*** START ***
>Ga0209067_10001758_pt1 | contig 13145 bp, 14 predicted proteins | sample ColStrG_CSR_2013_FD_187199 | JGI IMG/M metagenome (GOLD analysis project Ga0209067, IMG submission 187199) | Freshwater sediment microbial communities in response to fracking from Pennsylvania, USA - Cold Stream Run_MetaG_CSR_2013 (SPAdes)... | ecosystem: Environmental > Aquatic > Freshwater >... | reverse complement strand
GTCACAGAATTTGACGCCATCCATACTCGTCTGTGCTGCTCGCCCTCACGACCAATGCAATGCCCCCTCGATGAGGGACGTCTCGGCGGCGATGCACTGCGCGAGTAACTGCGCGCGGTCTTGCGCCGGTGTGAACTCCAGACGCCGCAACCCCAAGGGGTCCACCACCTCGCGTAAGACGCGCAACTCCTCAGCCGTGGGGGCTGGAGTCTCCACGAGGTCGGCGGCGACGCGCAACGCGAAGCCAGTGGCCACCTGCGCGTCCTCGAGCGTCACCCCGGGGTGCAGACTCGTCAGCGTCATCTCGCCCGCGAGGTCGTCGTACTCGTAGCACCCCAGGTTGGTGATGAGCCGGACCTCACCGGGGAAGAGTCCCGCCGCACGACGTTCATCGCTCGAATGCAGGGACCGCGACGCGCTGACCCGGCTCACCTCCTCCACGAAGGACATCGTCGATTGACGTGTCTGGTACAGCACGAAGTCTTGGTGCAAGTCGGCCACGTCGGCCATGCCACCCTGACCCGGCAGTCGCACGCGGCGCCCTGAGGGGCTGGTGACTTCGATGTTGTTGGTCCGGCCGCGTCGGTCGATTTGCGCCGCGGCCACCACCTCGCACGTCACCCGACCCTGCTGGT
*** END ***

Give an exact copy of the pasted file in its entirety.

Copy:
>Ga0209067_10001758_pt1 | contig 13145 bp, 14 predicted proteins | sample ColStrG_CSR_2013_FD_187199 | JGI IMG/M metagenome (GOLD analysis project Ga0209067, IMG submission 187199) | Freshwater sediment microbial communities in response to fracking from Pennsylvania, USA - Cold Stream Run_MetaG_CSR_2013 (SPAdes)... | ecosystem: Environmental > Aquatic > Freshwater >... | reverse complement strand
GTCACAGAATTTGACGCCATCCATACTCGTCTGTGCTGCTCGCCCTCACGACCAATGCAATGCCCCCTCGATGAGGGACGTCTCGGCGGCGATGCACTGCGCGAGTAACTGCGCGCGGTCTTGCGCCGGTGTGAACTCCAGACGCCGCAACCCCAAGGGGTCCACCACCTCGCGTAAGACGCGCAACTCCTCAGCCGTGGGGGCTGGAGTCTCCACGAGGTCGGCGGCGACGCGCAACGCGAAGCCAGTGGCCACCTGCGCGTCCTCGAGCGTCACCCCGGGGTGCAGACTCGTCAGCGTCATCTCGCCCGCGAGGTCGTCGTACTCGTAGCACCCCAGGTTGGTGATGAGCCGGACCTCACCGGGGAAGAGTCCCGCCGCACGACGTTCATCGCTCGAATGCAGGGACCGCGACGCGCTGACCCGGCTCACCTCCTCCACGAAGGACATCGTCGATTGACGTGTCTGGTACAGCACGAAGTCTTGGTGCAAGTCGGCCACGTCGGCCATGCCACCCTGACCCGGCAGTCGCACGCGGCGCCCTGAGGGGCTGGTGACTTCGATGTTGTTGGTCCGGCCGCGTCGGTCGATTTGCGCCGCGGCCACCACCTCGCACGTCACCCGACCCTGCTGGT